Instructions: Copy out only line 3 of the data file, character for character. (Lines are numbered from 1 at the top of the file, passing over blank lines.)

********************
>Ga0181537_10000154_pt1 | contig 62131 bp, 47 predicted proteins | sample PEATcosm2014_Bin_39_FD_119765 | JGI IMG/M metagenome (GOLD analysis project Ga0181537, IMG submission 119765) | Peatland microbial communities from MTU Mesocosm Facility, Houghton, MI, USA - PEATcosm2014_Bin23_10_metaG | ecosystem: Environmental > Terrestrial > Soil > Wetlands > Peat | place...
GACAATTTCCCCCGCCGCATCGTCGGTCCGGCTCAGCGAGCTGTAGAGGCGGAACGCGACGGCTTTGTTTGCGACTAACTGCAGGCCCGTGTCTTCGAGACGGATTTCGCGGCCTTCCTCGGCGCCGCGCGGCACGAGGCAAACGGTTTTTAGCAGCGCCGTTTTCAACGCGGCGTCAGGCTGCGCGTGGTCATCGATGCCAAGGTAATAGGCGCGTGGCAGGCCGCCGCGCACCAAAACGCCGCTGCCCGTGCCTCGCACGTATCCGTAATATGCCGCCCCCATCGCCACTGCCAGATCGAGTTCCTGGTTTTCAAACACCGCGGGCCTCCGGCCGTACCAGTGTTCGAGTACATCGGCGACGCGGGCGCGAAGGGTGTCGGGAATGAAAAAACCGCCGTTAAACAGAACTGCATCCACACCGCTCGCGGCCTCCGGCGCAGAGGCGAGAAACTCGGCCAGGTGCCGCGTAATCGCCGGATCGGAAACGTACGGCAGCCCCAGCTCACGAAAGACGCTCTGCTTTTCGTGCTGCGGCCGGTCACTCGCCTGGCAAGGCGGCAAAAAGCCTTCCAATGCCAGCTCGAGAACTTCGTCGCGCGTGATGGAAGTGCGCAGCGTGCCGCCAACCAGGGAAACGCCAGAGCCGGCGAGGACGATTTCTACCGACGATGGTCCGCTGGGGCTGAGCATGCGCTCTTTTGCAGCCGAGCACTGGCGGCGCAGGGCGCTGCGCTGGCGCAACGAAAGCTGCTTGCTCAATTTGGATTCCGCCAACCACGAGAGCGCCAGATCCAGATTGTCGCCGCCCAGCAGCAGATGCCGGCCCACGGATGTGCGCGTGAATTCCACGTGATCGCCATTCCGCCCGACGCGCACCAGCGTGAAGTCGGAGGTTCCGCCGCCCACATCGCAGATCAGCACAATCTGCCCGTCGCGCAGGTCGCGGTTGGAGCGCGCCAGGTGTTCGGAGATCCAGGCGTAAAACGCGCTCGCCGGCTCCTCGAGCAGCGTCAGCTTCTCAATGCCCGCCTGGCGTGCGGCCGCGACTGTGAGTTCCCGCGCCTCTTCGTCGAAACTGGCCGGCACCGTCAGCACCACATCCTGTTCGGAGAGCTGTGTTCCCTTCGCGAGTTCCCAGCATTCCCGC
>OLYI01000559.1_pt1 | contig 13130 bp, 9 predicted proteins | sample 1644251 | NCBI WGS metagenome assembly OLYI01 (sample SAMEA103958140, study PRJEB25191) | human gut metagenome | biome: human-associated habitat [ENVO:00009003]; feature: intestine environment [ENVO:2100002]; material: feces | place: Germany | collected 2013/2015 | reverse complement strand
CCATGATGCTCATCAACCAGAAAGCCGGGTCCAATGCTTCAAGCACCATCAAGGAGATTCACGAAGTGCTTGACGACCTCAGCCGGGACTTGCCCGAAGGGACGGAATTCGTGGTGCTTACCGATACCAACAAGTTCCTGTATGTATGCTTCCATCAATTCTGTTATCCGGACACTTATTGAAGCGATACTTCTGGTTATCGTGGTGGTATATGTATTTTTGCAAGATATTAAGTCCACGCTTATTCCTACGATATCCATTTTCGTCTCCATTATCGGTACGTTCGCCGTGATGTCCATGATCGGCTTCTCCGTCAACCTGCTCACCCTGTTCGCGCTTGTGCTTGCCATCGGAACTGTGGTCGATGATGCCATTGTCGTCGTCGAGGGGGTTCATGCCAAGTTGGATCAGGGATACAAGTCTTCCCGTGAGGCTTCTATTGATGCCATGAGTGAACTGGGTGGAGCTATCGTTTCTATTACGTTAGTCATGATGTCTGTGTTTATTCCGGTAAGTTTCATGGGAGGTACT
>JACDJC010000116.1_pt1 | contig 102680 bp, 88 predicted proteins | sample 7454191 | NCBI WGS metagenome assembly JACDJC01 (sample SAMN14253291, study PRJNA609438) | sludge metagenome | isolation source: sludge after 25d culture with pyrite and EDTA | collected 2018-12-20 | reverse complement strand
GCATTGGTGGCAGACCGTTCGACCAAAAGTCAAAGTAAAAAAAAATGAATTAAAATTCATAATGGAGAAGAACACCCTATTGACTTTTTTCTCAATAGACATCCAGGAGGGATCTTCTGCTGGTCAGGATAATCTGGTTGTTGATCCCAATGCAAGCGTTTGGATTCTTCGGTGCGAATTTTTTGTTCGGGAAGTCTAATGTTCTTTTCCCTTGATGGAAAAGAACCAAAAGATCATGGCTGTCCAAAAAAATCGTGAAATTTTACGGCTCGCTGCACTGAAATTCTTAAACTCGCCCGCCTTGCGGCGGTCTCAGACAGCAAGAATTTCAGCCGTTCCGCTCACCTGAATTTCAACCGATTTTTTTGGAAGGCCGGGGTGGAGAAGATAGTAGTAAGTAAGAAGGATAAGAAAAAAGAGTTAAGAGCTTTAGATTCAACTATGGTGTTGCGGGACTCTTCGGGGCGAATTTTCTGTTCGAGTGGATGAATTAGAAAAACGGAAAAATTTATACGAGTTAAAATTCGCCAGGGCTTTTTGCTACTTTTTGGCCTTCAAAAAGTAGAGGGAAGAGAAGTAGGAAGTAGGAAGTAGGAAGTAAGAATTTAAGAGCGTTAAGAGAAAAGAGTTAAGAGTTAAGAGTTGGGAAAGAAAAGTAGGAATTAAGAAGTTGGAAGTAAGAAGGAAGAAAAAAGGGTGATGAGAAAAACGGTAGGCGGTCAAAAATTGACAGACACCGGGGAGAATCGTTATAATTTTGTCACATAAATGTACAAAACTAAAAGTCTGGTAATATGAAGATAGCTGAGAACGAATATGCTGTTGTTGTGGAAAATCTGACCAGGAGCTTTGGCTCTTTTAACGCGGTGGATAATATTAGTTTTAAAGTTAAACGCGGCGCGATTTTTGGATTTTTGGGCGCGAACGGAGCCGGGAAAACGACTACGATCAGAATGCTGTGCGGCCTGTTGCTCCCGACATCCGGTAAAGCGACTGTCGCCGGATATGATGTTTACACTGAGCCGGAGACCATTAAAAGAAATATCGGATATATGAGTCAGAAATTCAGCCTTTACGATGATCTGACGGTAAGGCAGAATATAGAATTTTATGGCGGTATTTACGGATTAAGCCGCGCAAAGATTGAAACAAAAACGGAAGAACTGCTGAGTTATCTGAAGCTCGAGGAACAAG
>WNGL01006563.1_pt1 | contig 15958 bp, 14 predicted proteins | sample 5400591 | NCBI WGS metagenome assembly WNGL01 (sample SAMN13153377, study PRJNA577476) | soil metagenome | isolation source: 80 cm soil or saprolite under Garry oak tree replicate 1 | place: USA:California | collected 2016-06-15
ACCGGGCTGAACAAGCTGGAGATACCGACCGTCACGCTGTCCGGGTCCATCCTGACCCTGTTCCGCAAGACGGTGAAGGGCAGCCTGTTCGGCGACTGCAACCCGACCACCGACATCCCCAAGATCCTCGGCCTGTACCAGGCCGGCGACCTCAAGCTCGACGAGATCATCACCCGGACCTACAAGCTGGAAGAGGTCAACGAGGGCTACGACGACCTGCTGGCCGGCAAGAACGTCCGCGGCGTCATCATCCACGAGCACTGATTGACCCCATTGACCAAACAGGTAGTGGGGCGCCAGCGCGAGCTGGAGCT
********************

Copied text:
>OLYI01000559.1_pt1 | contig 13130 bp, 9 predicted proteins | sample 1644251 | NCBI WGS metagenome assembly OLYI01 (sample SAMEA103958140, study PRJEB25191) | human gut metagenome | biome: human-associated habitat [ENVO:00009003]; feature: intestine environment [ENVO:2100002]; material: feces | place: Germany | collected 2013/2015 | reverse complement strand